Analysis of Neutrophil Chemotaxis

  • Paul A. Nuzzi
  • Mary A. Lokuta
  • Anna Huttenlocher
Part of the Methods in Molecular Biology™ book series (MIMB, volume 370)


Neutrophils are the initial responders to bacterial infection or other inflammatory stimuli and comprise a key component of the innate immune response. In addition to their unique morphology and antimicrobial activity, neutrophils are characterized by the ability to migrate rapidly up shallow gradients of attractants in vivo. The directed migration of neutrophils, referred to as chemotaxis, requires the temporal and spatial regulation of intracellular signaling pathways allowing the neutrophil to detect a gradient of attractant, polarize, and migrate rapidly toward the highest concentration of the chemoattractant. A challenge to understanding neutrophil chemotaxis is the inherent difficulty encountered when working with primary neutrophils, which are difficult to purify in the resting state, are not easily transfected, are terminally differentiated, and have a short life span after purification. Here we discuss neutrophil purification methods and chemotaxis assays and provide methodology for working with a neutrophil-like cell line, the HL-60 promyelocytic leukemia cell line. We also discuss methods for HL-60 transfection using retroviral approaches and chemotaxis assays used with differentiated HL-60 cells.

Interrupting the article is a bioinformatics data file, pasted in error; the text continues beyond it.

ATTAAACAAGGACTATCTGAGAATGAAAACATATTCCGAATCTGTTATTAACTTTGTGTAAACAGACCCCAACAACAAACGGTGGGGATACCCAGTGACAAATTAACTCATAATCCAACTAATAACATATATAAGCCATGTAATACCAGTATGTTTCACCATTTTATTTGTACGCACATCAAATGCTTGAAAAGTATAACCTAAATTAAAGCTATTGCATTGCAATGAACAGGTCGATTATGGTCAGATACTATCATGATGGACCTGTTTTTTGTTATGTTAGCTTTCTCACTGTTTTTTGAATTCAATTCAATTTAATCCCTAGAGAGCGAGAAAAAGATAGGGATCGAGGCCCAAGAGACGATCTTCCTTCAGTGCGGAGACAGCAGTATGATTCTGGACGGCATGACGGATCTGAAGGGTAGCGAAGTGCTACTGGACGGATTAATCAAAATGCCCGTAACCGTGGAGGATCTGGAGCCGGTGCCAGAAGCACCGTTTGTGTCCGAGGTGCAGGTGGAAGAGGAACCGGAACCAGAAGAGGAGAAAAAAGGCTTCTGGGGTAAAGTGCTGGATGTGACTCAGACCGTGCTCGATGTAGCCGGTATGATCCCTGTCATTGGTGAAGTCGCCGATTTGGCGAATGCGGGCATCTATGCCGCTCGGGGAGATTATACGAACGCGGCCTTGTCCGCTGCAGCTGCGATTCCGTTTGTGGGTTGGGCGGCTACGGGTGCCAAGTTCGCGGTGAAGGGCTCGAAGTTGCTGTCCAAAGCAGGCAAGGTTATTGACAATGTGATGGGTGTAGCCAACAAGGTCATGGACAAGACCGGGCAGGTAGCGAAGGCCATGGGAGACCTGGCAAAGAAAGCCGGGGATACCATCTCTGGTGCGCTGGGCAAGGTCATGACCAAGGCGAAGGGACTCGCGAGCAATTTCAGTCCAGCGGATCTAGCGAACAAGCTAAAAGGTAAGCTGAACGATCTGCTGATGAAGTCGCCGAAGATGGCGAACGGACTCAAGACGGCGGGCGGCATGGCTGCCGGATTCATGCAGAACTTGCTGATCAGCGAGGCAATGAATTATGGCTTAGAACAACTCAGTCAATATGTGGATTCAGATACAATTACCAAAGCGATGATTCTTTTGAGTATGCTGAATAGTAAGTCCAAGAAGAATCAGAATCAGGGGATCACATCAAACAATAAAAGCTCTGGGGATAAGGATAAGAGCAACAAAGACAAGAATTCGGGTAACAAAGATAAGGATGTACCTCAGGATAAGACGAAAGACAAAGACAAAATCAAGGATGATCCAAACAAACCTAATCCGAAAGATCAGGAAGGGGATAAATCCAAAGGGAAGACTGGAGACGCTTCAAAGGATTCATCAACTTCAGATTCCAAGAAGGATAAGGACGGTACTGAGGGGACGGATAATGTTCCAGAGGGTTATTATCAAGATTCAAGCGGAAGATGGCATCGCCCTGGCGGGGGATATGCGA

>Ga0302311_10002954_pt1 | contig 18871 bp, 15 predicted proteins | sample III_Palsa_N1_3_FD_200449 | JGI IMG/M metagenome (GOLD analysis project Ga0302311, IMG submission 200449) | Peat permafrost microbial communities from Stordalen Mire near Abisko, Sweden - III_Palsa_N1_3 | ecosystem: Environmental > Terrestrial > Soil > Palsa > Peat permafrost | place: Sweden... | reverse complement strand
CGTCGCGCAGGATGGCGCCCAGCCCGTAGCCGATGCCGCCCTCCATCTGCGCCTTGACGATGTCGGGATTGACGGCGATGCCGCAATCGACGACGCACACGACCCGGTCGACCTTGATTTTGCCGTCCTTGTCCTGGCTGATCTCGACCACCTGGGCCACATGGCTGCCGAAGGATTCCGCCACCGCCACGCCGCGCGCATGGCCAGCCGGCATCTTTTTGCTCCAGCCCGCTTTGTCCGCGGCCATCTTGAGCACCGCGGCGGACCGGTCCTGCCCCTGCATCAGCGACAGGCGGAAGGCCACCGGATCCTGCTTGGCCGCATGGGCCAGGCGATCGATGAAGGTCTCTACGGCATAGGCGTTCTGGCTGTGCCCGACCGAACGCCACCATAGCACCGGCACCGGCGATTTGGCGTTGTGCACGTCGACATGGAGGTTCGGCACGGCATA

Key Words

Chemotaxis neutrophil HL-60 cell line time-lapse video microscopy Transwell assay 


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Copyright information

© Humana Press Inc., Totowa, NJ 2007

Authors and Affiliations

  • Paul A. Nuzzi
    • 1
  • Mary A. Lokuta
    • 2
  • Anna Huttenlocher
    • 3
  1. 1.Department of Molecular and Cellular PharmacologyUniversity of Wisconsin Medical SchoolMadison
  2. 2.Department of PediatricsUniversity of Wisconsin Medical SchoolMadison
  3. 3.Departments of Pediatrics and PharmacologyUniversity ofWisconsin Medical SchoolMadison

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